Excerpted from the book How We Love by Milan and Kay Yerkovich
For years, we danced through marriage, each with two left feet. We tripped each other and stepped on one another’s toes. Little did we know we were each moving to songs we knew by heart’ only the melodies didn’t match. Had we known the significant impact one little question about our early lives would have on our marriage, we might have avoided a lot of problems and made some important changes a lot sooner. We call it the comfort question. It is not a question about your marriage, but its answer can accurately pinpoint the relative difficulties you’re currently experiencing. We’ve asked this question to thousands of people when we speak together at seminars. People often tell us the question haunted them for weeks. We’ve asked it to friends in everyday conversations. But we started by asking it to ourselves. The question is simple: Can you recall being comforted as a child after a time of emotional distress?
Your answer to that question could potentially reveal more about your relationships than any other insight you might uncover. Realize here we aren’t talking about when you fell down and scraped your knee or got sick with the flu. We are looking for a time when you were significantly upset and a parent offered consolation and relief. You might think, I had a happy childhood. I can’t remember needing comfort. But the fact is, we all experienced something emotionally upsetting during the first eighteen years of life. It didn’t have to be a major trauma. Maybe your best friend moved away or you were disappointed because you didn’t make the baseball team. Perhaps a good friend hurt or betrayed you. You may have faced something serious like a learning disability, a divorce, a death, or verbal or physical abuse that left you confused, upset, and in need of comfort. Whatever happened to you, at a specific time during your childhood, you experienced either comfort for your pain or the stark absence of it, and that representative memory influences your current relationships in untold ways.
If you can’t recall a specific memory of being comforted, you’re in good company. Our work with struggling couples tells us that roughly seventy-five percent of the adults we surveyed do not have a single memory of receiving comfort from a primary caregiver when they were children. Of course, we may have been comforted during our early years and can’t remember those times. But if we don’t have a conscious memory of comfort from our childhoods, and if we rarely experienced relief from our families who taught us to relate to people, then we are missing some important experiences to take into marriage. We believe this common comfort deficit is pervasive and far-reaching, causing countless difficulties in people’s relationships, communication, and daily lives.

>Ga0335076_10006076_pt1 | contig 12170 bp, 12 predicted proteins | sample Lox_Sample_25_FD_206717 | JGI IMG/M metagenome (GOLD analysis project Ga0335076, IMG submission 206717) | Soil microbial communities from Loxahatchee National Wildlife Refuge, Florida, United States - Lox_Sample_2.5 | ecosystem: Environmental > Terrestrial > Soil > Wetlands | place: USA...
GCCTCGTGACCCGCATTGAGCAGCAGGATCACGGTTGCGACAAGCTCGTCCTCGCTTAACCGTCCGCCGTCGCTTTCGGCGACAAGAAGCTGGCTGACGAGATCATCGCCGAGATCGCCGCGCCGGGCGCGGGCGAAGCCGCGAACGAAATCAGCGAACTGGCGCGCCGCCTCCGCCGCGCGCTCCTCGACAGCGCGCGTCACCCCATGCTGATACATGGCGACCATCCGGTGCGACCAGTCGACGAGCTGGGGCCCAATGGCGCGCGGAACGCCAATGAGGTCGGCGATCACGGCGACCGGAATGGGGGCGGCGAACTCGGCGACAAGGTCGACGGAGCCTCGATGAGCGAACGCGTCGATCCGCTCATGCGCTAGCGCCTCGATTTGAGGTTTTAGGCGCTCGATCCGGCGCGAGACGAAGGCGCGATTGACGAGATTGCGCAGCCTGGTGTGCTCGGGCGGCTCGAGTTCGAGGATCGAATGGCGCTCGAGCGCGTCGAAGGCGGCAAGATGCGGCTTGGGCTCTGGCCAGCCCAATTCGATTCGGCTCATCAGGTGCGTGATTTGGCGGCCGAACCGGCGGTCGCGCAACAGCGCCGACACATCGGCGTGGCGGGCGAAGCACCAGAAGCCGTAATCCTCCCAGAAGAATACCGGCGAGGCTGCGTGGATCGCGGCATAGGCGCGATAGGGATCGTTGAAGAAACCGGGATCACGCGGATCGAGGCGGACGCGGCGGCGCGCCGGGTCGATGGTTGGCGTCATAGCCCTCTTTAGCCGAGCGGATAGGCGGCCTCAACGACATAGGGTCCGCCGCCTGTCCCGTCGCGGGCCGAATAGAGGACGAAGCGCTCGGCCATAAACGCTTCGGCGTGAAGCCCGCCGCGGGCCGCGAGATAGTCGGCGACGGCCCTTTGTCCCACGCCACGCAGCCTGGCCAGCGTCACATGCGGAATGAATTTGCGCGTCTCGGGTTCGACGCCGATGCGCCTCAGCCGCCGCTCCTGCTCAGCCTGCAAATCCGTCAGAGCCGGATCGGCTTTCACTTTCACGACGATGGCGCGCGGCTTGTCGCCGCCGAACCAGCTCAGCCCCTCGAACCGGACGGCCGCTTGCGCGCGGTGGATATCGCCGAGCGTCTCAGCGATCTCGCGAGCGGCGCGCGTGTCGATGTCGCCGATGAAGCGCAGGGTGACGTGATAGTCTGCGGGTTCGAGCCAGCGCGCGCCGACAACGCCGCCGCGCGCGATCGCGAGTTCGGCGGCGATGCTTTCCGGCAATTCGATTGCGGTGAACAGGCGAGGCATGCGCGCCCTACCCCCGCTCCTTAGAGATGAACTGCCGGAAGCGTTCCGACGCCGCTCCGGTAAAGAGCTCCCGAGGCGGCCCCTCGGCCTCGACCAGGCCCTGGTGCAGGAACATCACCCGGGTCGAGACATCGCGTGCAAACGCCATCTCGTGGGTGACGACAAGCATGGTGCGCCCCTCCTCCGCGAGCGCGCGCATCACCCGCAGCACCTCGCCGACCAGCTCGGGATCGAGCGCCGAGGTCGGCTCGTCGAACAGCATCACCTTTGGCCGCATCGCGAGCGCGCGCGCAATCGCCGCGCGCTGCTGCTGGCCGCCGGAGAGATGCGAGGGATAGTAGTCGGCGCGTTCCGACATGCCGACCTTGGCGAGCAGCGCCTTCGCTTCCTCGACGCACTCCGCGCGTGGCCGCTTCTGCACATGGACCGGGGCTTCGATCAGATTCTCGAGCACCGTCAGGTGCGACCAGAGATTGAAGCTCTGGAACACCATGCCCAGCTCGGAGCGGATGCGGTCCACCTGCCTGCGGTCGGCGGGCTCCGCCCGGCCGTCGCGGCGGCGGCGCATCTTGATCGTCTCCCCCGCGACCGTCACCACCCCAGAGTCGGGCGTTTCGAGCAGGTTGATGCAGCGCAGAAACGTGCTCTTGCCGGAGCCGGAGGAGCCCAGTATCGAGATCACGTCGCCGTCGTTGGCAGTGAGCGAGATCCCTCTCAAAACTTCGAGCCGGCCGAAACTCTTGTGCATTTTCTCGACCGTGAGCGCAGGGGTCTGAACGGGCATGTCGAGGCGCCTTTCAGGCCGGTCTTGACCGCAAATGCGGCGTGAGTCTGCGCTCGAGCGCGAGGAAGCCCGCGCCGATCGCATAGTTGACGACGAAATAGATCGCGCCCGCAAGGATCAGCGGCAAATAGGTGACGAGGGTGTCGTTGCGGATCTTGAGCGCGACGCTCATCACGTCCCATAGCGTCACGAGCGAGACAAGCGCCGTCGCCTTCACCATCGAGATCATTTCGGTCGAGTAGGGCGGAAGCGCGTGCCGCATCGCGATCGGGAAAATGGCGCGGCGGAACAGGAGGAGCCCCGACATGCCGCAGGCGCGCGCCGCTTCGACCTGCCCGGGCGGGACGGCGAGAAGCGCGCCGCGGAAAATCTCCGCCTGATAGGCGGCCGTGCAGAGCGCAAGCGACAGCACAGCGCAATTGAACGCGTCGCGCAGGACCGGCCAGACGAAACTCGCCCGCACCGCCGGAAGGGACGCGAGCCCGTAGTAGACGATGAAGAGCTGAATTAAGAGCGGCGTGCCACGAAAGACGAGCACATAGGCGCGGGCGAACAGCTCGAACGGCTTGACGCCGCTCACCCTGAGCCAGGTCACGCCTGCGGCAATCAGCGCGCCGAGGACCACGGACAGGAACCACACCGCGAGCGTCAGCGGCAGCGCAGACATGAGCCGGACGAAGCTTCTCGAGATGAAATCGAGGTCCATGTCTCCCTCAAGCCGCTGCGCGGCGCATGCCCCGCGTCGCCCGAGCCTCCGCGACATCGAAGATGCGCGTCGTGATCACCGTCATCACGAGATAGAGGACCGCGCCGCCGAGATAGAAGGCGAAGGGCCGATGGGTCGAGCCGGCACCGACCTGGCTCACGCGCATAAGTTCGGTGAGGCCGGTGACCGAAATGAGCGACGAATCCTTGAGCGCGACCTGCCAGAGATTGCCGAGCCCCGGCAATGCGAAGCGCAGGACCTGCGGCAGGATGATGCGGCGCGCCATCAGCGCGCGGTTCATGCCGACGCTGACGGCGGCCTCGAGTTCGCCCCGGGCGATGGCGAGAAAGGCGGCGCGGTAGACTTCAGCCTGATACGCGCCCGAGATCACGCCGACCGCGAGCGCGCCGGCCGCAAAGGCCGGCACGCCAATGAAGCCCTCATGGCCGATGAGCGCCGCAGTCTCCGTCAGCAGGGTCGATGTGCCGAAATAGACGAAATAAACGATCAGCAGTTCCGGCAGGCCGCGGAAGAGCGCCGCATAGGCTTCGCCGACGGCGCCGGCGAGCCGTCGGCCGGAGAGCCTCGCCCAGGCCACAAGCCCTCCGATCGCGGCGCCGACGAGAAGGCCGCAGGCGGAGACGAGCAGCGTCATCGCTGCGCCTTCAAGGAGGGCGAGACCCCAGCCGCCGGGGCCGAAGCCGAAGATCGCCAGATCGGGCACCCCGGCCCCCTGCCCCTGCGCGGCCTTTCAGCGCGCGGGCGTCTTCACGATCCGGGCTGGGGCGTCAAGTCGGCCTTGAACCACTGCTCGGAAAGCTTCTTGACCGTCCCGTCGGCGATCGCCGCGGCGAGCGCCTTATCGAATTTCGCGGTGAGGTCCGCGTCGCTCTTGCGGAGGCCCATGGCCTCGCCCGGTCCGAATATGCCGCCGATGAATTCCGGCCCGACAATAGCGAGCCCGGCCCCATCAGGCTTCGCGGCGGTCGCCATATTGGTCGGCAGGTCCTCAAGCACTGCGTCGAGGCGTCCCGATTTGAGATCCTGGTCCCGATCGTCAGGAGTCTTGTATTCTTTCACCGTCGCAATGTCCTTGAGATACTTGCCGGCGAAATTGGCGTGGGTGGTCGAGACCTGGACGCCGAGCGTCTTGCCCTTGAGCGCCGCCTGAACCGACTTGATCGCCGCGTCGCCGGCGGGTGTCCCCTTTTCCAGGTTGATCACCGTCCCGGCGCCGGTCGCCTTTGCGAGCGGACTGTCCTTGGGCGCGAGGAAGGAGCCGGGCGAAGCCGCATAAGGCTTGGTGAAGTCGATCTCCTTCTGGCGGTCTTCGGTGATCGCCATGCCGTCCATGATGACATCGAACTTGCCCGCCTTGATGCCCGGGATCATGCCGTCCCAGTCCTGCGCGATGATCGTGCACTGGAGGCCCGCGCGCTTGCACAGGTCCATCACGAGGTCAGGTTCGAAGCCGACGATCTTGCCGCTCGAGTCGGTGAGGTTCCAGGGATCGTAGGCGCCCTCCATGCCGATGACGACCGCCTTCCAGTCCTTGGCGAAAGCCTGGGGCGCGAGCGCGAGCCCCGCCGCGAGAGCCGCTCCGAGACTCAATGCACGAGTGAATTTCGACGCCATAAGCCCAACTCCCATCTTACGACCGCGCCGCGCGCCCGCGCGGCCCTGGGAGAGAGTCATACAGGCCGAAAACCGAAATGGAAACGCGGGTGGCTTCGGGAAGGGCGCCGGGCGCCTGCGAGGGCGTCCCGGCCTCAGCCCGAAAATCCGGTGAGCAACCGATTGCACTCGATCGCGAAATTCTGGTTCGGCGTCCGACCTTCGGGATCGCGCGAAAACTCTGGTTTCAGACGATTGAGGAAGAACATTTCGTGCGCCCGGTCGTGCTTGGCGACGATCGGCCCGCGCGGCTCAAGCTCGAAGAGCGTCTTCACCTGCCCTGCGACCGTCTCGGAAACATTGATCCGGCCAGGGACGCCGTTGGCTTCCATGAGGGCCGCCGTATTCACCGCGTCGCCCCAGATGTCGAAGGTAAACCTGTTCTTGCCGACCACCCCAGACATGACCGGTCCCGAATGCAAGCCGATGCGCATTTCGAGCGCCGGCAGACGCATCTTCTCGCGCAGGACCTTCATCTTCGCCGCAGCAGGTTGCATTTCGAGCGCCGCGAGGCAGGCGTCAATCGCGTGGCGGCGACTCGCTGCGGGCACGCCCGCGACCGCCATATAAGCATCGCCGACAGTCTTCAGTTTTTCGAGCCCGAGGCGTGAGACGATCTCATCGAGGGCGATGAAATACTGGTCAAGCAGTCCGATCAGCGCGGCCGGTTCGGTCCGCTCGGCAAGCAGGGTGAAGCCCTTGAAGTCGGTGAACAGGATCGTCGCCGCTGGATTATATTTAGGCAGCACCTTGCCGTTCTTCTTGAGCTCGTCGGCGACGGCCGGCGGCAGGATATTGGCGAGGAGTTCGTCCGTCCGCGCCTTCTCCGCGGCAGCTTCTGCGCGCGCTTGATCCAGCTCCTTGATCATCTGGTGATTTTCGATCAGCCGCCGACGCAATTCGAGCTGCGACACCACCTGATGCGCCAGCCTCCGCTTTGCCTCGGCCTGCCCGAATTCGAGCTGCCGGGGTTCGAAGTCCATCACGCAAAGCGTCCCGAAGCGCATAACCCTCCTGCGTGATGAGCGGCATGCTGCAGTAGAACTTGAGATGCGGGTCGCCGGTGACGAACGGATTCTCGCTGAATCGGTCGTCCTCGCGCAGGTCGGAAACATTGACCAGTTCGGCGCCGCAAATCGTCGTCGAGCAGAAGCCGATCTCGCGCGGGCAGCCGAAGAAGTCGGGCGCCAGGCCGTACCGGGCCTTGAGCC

If your parents had difficulty noticing and soothing your distress, you probably grew up in a family with little emotional connection. Without realizing it, your mom and dad most likely discouraged the expression of certain emotions or responded poorly to your feelings. (If that’s the case, your parents probably didn’t enjoy meaningful emotional connections within their own families growing up). When emotional connection is lacking, you learn to restrict emotions and minimize what’s bothering you, and you will not expect relationships to offer comfort. After all, it’s hard to expect something you’ve never experienced. Most people who grew up with a lack of emotional connections have no idea what they’re missing.
It’s important to say here that we are not trying to turn you against your parents or give you a target at which you can shoot arrows of blame. Most of our parents did the best they could and were simply working with the tools they had. Our parents did not receive all they needed growing up either. Your goal is not to find fault but to gain a realistic picture of what went right and what went wrong in your early life so you can begin the healing journey toward growth and maturity.
You might be wondering, What’s the big deal? Why is this question so important? Actually, your answer to the comfort question reveals a great deal about certain aspects of your relationships. If your parents touched you, listened to you, helped you express what was going on in your soul (we call them ‘soul words’), accepted your feelings, and resolved problems well, you’ll have a healthy view of relationships. Good parenting leaves on a child a secure imprint of intimacy that forms positive beliefs and healthy expectations about all future relationships. Memories of comfort are a strong indicator you were imprinted by your early experiences to express feelings, seek connection, and expect relief when life gets bumpy. Now, when you are upset, you won’t think twice about seeking relief through relationships. It’s natural for you to go to your mate for comfort.
Take some time today to ask yourself if you can recall being comforted as a child after a time of emotional distress.
For more on this subject see How We Love: A Revolutionary Approach to Deeper Connections in Marriage by Milan and Kay Yerkovich.